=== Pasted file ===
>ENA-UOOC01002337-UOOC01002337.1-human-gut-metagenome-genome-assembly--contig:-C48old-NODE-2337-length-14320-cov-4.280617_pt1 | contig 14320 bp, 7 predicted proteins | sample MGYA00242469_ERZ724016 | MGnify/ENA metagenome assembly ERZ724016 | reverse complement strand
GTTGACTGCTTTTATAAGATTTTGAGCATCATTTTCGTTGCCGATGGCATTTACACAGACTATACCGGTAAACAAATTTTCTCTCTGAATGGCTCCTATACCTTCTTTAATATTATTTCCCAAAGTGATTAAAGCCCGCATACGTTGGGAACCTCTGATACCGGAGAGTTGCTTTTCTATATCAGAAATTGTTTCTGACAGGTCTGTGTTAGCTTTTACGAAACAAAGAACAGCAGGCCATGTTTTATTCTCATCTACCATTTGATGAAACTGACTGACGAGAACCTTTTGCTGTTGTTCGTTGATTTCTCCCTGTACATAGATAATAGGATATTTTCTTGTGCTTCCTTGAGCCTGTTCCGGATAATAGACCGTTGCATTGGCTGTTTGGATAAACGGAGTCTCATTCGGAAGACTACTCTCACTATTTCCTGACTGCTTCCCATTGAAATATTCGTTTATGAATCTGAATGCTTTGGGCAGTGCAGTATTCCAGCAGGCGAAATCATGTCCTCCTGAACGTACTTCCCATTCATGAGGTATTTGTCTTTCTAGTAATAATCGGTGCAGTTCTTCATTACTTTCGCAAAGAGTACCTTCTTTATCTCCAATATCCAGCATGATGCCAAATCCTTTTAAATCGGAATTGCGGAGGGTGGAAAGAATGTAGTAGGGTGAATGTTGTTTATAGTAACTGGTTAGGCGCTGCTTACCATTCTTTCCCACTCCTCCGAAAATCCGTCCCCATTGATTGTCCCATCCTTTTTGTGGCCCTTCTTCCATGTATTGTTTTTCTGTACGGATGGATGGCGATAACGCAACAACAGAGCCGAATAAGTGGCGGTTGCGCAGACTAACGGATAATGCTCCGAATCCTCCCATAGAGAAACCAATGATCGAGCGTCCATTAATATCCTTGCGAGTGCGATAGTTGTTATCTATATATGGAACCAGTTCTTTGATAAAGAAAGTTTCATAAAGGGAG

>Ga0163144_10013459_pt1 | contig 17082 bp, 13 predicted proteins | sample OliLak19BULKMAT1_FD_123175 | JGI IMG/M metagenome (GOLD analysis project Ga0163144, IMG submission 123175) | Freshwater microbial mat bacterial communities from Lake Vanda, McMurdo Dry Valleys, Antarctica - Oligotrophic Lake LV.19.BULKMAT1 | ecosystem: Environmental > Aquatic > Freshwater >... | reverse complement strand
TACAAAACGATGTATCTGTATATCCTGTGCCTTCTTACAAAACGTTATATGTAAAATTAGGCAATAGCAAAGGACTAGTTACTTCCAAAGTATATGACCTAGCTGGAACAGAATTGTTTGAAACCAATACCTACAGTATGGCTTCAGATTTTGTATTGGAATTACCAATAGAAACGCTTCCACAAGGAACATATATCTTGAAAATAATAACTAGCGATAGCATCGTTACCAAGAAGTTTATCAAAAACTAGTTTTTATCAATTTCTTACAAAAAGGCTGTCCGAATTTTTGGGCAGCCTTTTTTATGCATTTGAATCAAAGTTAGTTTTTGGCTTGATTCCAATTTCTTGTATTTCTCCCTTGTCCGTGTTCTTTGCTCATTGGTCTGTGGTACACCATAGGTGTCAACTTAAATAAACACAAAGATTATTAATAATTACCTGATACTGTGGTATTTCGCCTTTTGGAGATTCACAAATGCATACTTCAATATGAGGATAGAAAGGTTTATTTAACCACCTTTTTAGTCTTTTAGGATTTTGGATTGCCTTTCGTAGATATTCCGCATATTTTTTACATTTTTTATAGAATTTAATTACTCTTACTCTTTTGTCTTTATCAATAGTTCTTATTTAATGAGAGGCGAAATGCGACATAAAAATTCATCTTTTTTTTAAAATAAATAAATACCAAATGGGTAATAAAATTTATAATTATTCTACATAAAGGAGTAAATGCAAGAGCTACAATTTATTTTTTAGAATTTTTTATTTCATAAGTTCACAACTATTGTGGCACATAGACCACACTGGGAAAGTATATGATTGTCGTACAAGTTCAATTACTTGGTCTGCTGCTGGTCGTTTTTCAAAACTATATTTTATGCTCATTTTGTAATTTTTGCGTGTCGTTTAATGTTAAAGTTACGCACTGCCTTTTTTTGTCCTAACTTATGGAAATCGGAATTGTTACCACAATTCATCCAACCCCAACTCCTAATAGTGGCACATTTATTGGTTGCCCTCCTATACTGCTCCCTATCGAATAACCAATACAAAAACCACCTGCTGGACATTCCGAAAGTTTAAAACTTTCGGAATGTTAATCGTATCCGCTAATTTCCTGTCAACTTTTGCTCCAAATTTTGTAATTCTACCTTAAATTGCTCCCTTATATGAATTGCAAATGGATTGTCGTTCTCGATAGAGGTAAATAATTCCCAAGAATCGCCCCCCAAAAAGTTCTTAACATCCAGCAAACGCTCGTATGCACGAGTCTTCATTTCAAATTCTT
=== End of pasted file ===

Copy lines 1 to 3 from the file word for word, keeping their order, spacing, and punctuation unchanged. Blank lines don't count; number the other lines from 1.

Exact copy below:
>ENA-UOOC01002337-UOOC01002337.1-human-gut-metagenome-genome-assembly--contig:-C48old-NODE-2337-length-14320-cov-4.280617_pt1 | contig 14320 bp, 7 predicted proteins | sample MGYA00242469_ERZ724016 | MGnify/ENA metagenome assembly ERZ724016 | reverse complement strand
GTTGACTGCTTTTATAAGATTTTGAGCATCATTTTCGTTGCCGATGGCATTTACACAGACTATACCGGTAAACAAATTTTCTCTCTGAATGGCTCCTATACCTTCTTTAATATTATTTCCCAAAGTGATTAAAGCCCGCATACGTTGGGAACCTCTGATACCGGAGAGTTGCTTTTCTATATCAGAAATTGTTTCTGACAGGTCTGTGTTAGCTTTTACGAAACAAAGAACAGCAGGCCATGTTTTATTCTCATCTACCATTTGATGAAACTGACTGACGAGAACCTTTTGCTGTTGTTCGTTGATTTCTCCCTGTACATAGATAATAGGATATTTTCTTGTGCTTCCTTGAGCCTGTTCCGGATAATAGACCGTTGCATTGGCTGTTTGGATAAACGGAGTCTCATTCGGAAGACTACTCTCACTATTTCCTGACTGCTTCCCATTGAAATATTCGTTTATGAATCTGAATGCTTTGGGCAGTGCAGTATTCCAGCAGGCGAAATCATGTCCTCCTGAACGTACTTCCCATTCATGAGGTATTTGTCTTTCTAGTAATAATCGGTGCAGTTCTTCATTACTTTCGCAAAGAGTACCTTCTTTATCTCCAATATCCAGCATGATGCCAAATCCTTTTAAATCGGAATTGCGGAGGGTGGAAAGAATGTAGTAGGGTGAATGTTGTTTATAGTAACTGGTTAGGCGCTGCTTACCATTCTTTCCCACTCCTCCGAAAATCCGTCCCCATTGATTGTCCCATCCTTTTTGTGGCCCTTCTTCCATGTATTGTTTTTCTGTACGGATGGATGGCGATAACGCAACAACAGAGCCGAATAAGTGGCGGTTGCGCAGACTAACGGATAATGCTCCGAATCCTCCCATAGAGAAACCAATGATCGAGCGTCCATTAATATCCTTGCGAGTGCGATAGTTGTTATCTATATATGGAACCAGTTCTTTGATAAAGAAAGTTTCATAAAGGGAG

>Ga0163144_10013459_pt1 | contig 17082 bp, 13 predicted proteins | sample OliLak19BULKMAT1_FD_123175 | JGI IMG/M metagenome (GOLD analysis project Ga0163144, IMG submission 123175) | Freshwater microbial mat bacterial communities from Lake Vanda, McMurdo Dry Valleys, Antarctica - Oligotrophic Lake LV.19.BULKMAT1 | ecosystem: Environmental > Aquatic > Freshwater >... | reverse complement strand